I hate to say that it was my intuition telling me to thoroughly check the soup, I wish I could say that I always dissect my food like a surgeon before I eat it, but I don’t. I went with intuition and after a few minutes of mixing and moving noodles around I found a teeny tiny dark speck of something. Imagine a piece of finely chopped garlic. That was the size of this little guy. I brought it out of my soup with a spoon and handed it over to my travel partner.
He ate it and – lo and behold – it was a peanut.
For a split second I froze; my mind running. Did I taste the soup? Did it touch my tongue? Was that taste even a taste? I hardly remember the flavor of that chili sauce. It wasn’t a taste. I’m fine. I didn’t have any of the soup. But what if I did? Tel Aviv flashed into my mind. Err on the side of caution, I thought, I don’t ever want to experience that again.
I looked at my travel partner and took out my EpiPen and injected myself. I took 50mg of Benadryl. And the owner’s face was pale in shock. Insisting there couldn’t be peanuts in it. She was sure.
But we were sure too, and there was a tiny piece of a piece of a peanut.
We went back to our guesthouse where I took another 25mg of Benadryl and 20mg of Prednisone.
I didn’t have any symptoms. No swelling, no redness, no itching, nothing. I took my EpiPen to mitigate that. I took it because it’s better to be safe than sorry – or worse.
For me, this was a wakeup call. I’ve carried pounds of food with me on this trip specifically so I didn’t need to eat out. But I’m only human and I decided that in an extremely touristy town like Hoi An, Vietnam where westerners are everywhere and exposure to food allergies and food preferences when ordering exists I would give eating out a try.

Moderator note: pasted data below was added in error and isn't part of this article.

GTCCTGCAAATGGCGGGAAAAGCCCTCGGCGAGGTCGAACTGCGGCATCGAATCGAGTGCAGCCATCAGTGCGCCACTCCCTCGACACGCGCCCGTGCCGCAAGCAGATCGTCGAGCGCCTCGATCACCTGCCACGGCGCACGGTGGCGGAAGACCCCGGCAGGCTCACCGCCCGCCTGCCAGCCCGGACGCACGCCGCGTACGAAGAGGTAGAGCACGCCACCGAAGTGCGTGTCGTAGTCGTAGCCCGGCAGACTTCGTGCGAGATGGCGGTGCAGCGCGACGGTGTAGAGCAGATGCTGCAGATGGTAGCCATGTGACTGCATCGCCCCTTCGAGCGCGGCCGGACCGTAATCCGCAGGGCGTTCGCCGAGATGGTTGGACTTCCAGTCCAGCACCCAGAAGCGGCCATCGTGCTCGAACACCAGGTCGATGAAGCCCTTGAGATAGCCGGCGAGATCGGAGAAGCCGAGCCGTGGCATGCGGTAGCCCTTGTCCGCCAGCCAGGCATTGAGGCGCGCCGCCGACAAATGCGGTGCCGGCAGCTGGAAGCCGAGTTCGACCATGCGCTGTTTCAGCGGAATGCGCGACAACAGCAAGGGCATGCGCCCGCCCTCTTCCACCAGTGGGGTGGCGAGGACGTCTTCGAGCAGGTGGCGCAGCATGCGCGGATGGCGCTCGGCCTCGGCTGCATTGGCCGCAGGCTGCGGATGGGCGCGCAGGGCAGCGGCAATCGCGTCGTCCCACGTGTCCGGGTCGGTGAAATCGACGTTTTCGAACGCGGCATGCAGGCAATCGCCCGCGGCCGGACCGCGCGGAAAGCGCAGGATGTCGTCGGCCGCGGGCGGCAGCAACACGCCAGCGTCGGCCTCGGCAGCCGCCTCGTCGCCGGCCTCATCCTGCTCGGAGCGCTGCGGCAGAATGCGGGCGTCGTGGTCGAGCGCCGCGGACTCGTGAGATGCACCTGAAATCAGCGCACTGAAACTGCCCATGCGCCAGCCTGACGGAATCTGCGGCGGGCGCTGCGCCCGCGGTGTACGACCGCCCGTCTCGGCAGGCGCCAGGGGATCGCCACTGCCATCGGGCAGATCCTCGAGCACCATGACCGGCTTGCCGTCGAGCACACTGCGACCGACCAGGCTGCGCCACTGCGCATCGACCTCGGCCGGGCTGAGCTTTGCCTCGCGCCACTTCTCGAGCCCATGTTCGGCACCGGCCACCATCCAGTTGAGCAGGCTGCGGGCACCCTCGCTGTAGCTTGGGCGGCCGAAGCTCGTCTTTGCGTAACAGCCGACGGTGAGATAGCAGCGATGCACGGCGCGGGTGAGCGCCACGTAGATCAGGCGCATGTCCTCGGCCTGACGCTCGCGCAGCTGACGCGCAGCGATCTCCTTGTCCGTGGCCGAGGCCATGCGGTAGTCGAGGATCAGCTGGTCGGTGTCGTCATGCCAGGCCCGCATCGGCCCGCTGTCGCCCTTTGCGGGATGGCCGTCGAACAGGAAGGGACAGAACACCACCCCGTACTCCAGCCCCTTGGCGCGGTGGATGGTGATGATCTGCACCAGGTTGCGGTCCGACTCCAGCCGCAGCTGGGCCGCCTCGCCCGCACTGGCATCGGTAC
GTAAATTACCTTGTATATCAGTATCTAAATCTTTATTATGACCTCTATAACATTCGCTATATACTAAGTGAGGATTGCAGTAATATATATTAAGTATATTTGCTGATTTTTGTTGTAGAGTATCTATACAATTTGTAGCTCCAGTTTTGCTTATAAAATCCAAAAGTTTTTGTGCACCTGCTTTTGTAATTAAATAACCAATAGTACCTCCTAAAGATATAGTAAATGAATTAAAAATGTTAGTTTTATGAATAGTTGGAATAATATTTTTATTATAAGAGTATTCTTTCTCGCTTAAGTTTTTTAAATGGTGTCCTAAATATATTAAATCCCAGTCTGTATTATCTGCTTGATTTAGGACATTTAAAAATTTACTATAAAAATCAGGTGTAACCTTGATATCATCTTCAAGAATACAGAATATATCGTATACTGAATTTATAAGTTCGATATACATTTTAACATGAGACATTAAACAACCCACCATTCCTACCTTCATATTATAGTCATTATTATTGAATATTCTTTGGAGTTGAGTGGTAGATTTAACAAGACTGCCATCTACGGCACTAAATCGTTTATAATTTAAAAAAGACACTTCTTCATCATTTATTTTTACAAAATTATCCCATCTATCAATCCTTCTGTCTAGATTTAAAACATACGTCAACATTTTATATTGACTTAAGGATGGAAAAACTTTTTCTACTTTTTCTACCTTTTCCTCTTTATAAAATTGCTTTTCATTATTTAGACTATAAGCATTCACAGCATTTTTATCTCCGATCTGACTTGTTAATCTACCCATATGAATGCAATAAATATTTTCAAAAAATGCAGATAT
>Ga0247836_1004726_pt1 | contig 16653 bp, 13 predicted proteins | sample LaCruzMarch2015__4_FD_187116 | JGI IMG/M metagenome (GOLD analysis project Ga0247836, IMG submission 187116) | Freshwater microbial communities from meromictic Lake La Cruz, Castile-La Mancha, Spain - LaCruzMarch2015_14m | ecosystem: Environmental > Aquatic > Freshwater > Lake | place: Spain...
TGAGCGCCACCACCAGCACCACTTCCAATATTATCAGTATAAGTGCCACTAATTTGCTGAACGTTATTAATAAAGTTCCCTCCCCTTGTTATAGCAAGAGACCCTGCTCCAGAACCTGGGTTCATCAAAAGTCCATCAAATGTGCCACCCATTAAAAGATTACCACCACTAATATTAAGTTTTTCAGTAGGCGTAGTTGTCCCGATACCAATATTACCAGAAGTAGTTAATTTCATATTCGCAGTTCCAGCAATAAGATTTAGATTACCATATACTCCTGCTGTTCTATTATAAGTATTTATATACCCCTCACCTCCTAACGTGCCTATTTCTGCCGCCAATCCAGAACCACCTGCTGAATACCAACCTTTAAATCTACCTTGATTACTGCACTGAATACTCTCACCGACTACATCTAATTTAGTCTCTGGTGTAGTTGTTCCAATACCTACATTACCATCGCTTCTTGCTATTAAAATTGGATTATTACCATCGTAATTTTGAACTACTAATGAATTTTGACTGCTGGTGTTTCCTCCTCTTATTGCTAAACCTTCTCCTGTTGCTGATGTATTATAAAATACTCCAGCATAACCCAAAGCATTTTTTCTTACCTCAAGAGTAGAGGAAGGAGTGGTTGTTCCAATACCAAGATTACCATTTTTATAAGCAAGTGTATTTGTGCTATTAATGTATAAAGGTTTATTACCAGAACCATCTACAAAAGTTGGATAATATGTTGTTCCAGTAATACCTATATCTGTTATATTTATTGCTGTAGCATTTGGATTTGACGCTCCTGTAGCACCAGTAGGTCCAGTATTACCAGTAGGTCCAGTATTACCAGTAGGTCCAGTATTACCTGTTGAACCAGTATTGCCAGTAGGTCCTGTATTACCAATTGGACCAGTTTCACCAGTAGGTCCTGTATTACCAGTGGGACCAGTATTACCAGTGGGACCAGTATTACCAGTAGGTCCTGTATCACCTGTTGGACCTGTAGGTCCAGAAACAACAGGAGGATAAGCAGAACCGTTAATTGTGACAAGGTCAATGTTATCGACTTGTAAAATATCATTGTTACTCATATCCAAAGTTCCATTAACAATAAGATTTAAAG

On the whole over the last 90 days of traveling Asia (270 meals), I’ve eaten probably 25-35 meals out; and only in “touristy” locations. But it’s a numbers game, after all. And unfortunately for me that 10 or so percent I ate out was too much.
9 Ways to Mitigate Risk
I didn’t write this story to scare you. If you’re reading this and you have a food allergy, you shouldn’t be discouraged from traveling and think, “if it happened to her, it will happen to me.” Because it’s simply not true. Traveling with food allergies can be risky, but there are ways to mitigate that risk.
Here are 9 ways:
1. Only eat out in cities that have a hospital. And know where those hospitals are located.
2. Always use your Allergy Translation (or similar) card.
3. Only eat out if you have someone that you trust with you. This might be a “stranger” you met at a hostel or a long-time friend. So long as that person understands the severity and seriousness of your allergy.
4. Order foods you know the general ingredients of, but still ask about your allergens.
5. Know if your allergen is widely used in the local cuisine. (For example, peanuts are common in the central and southern parts of Vietnam, but rare in the north.)
6. If you don’t feel comfortable, walk away! Go with your gut.
7. Check the entire menu before ordering. If your allergen is a common item, you’re best going elsewhere.
8. Always have a working phone on you. SIM cards are easy to pick up at most convenience stores and airports.
9. ALWAYS carry your EpiPens. In fact, always carry two.